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Glaus Has Been a Pleasant Surprise

April 28, 1999|MIKE DiGIOVANNA

The Angels couldn't be happier with third baseman Troy Glaus, who is batting .352 with 12 doubles and 11 RBIs and, with the exception of a botched rundown play Tuesday, has played better-than-adequate defense. But the youngster has developed a habit that has made some Angel coaches cringe.

Several times this season, including once on a play at the plate in which Texas catcher Ivan Rodriguez almost fell on Glaus' arm, the 6-foot-5, 225-pound Glaus has dived head-first into bases.

"I've never seen a guy that big go head-first," Angel third base coach Larry Bowa said. "It's very dangerous, because there are so many ways to get hurt. Dive into the plate you can break your neck. Dive into a base and you can jam your wrist or break a finger, and the ball can hit you in the head."

Bowa said Glaus performed well in spring training sliding drills, and he is certainly capable of going feet-first into a base, but he acknowledged sliding is a matter of personal choice.

"They have to do whatever's comfortable," Bowa said.

"I'll just keep reminding him that a lot of guys get hurt going head-first."

Glaus said he slides head-first because that's the quickest way to the base.

"I'm not fast enough to go feet-first, and if I'm trying to steal a base or something, I try to get there as fast as I can," Glaus said. "It depends on the situation, too.

"If I have time, I'll go feet first."

Glaus admitted diving into home plate the first weekend of the season "was stupid on my part. I was fortunate to come out of that one OK. That won't happen again."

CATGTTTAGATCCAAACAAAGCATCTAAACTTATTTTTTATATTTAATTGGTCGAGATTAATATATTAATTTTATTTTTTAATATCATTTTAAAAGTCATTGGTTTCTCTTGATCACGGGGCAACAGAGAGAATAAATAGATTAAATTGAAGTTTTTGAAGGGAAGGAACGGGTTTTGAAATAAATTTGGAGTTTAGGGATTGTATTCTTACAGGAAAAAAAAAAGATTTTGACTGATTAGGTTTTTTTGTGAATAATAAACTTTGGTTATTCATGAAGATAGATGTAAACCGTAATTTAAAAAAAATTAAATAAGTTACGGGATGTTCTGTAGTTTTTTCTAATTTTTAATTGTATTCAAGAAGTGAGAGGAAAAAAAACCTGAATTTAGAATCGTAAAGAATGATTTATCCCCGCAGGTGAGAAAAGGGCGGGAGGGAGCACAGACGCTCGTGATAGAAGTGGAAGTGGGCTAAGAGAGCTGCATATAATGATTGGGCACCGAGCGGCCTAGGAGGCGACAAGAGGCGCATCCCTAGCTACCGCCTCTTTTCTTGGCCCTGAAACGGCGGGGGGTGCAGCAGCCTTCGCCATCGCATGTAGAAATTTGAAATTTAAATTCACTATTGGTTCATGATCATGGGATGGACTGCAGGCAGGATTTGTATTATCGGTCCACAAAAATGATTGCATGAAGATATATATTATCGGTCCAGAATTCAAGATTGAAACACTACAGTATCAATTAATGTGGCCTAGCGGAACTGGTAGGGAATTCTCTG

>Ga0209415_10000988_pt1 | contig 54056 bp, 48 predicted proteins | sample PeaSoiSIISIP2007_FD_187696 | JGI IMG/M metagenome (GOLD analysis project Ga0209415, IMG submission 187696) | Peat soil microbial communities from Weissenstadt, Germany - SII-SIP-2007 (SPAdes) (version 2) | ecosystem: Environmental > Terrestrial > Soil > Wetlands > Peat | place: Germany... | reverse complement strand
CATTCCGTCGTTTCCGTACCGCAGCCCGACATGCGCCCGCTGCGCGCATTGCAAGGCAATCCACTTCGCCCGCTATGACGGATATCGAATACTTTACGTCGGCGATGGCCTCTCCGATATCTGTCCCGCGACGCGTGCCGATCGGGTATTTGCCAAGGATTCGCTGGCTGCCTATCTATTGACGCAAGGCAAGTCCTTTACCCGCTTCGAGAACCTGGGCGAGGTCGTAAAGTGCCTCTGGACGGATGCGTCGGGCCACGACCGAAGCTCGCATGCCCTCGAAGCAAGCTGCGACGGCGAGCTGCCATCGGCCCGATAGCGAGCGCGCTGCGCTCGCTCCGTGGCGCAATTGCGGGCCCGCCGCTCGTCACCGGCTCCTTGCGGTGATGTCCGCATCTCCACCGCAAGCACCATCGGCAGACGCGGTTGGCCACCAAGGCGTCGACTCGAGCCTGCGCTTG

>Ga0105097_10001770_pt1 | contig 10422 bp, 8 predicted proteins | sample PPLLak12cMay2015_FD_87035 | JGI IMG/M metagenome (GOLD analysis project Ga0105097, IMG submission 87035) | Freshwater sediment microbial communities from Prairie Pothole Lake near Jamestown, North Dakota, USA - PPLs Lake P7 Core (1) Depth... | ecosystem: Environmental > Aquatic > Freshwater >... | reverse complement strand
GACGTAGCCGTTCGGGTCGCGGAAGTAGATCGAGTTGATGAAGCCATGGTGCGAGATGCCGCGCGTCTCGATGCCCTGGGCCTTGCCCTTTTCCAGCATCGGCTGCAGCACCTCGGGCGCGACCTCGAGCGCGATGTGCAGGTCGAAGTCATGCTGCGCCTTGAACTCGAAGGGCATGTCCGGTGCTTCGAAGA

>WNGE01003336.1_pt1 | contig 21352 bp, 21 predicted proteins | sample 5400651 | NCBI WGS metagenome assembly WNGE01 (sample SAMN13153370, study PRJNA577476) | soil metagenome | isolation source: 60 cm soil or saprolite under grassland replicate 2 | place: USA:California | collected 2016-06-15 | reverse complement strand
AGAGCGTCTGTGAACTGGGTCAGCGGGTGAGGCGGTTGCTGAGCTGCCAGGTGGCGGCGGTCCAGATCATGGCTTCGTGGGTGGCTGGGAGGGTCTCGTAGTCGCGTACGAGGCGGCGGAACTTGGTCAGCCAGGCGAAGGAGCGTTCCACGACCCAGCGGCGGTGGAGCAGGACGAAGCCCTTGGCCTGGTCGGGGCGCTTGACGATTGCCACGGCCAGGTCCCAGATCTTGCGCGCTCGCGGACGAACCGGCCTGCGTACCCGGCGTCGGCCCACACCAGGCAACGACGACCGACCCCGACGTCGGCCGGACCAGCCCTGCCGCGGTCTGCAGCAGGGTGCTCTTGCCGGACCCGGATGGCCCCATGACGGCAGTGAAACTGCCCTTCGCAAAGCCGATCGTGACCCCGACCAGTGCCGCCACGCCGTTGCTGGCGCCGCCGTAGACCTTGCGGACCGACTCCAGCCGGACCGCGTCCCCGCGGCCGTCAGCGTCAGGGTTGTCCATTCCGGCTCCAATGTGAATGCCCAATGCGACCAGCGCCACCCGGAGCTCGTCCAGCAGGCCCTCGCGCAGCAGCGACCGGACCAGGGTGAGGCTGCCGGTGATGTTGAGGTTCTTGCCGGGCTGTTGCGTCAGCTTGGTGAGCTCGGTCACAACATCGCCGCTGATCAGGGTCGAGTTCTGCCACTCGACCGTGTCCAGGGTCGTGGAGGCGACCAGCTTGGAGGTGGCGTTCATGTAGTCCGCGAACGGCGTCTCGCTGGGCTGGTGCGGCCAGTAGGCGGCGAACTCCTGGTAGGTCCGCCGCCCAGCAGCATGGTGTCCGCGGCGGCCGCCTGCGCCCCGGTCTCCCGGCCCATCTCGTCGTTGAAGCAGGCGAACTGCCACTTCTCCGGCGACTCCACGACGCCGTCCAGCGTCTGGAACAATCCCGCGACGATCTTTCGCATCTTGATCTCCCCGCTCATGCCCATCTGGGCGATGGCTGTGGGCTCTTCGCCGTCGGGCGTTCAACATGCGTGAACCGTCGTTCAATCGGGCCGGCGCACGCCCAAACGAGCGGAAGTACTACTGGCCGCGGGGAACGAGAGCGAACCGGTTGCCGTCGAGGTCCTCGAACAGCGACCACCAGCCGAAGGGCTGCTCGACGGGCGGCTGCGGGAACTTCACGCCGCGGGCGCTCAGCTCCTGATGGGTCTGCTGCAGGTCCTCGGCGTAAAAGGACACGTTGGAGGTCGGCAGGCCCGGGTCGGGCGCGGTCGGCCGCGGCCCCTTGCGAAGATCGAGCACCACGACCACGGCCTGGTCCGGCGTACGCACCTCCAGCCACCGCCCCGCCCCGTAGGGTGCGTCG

It's nearly May and the Angels are still carrying 12 pitchers, seven of them relievers, but with starters going into the seventh inning more often, "it's going to be tough to get [the relievers] enough work to keep them sharp," Manager Terry Collins said.

That means one will likely be sent to triple-A Edmonton soon so Collins can add another position player. A few weeks ago, that decision looked easy--left-hander Scott Schoeneweis, one of the franchise's top prospects, is a starter by trade and could pitch regularly at Edmonton.

But Schoeneweis has made things difficult for Collins because he seems to get better with every relief outing, going from a five-run shellacking on opening night to Monday night's three-inning, scoreless appearance in a 4-3 win over Toronto.

Whatever happens, Schoeneweis, who has a 4.76 earned-run average in 11 1/3 innings, believes his first taste of the big leagues, even though it is out of the bullpen, will help him as a starter.

"It's the type of thing where you learn every pitch is important, and you've got to come in and go after guys," Schoeneweis said.

"You don't have time to get comfortable or to get into the flow of the game. And facing big league hitters is so important--no matter what role I'm in, that's going to help me. I can see how my stuff works against them."





Edison Field, 7:30

TV--Fox Sports West. Radio--KLAC 570, XPRS 1090.

* Update--Mo Vaughn's left ankle continues to improve and he might return to first base by the end of this homestand. His inability to run at full strength has forced Collins to lift him for pinch-runners in the late innings of close games, decisions that sometimes hurt the Angels when, like Monday night, Vaughn's spot in the order comes up in the ninth or extra innings. "I'm trying to win the game before the 10th or 11th," Collins said. "The situation will dictate it. If he has a couple hits and is batting early in the seventh, chances are he'll come up in the ninth again, so I'll leave him in." The Blue Jays Tuesday recalled left-handed pitcher Steve Sinclair from triple-A Syracuse and sent outfielder Anthony Sanders to Syracuse.

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